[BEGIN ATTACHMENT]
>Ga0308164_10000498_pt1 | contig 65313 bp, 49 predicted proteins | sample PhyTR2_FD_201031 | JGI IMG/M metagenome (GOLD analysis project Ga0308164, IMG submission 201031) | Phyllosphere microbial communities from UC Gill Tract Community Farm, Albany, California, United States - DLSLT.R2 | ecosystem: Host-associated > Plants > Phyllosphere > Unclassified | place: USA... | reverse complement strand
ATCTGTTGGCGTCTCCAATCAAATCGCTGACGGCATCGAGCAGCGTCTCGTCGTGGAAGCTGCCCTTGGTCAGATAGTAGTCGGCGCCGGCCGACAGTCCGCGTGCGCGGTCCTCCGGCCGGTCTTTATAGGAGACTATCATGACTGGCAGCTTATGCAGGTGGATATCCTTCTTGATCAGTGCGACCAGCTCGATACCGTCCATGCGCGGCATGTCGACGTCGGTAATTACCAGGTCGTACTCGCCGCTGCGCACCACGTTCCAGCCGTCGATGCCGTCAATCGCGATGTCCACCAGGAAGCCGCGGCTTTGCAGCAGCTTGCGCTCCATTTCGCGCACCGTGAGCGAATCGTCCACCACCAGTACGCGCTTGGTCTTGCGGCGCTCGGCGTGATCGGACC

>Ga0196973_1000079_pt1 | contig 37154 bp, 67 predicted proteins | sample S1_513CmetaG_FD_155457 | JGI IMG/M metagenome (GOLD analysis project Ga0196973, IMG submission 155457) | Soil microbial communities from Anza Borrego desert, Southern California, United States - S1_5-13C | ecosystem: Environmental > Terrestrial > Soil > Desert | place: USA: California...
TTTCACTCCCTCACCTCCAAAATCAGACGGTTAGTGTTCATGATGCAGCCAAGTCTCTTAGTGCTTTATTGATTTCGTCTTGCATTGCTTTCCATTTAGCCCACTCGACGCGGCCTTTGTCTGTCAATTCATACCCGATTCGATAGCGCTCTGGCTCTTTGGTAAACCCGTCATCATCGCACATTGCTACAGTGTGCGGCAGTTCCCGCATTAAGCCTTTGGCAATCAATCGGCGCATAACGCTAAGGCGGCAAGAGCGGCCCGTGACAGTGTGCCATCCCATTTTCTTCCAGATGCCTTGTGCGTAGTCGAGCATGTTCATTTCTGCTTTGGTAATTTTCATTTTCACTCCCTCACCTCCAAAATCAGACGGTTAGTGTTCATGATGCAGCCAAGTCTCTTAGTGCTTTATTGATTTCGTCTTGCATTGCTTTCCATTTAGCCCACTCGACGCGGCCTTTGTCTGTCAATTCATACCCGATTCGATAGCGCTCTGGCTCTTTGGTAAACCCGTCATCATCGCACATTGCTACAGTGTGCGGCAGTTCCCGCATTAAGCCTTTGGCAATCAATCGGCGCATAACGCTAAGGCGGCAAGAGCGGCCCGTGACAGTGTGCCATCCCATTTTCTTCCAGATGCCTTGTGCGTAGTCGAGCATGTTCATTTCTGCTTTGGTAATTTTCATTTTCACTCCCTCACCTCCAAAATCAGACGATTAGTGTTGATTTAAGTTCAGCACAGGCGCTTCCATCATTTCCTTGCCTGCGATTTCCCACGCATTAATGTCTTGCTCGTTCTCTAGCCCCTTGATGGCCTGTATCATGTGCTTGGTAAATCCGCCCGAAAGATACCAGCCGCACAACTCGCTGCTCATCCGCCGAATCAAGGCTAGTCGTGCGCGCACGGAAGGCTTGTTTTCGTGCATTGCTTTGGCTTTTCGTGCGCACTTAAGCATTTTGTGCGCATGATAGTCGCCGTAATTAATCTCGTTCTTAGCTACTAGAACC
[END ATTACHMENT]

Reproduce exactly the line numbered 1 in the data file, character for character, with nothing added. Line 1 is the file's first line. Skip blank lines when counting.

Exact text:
>Ga0308164_10000498_pt1 | contig 65313 bp, 49 predicted proteins | sample PhyTR2_FD_201031 | JGI IMG/M metagenome (GOLD analysis project Ga0308164, IMG submission 201031) | Phyllosphere microbial communities from UC Gill Tract Community Farm, Albany, California, United States - DLSLT.R2 | ecosystem: Host-associated > Plants > Phyllosphere > Unclassified | place: USA... | reverse complement strand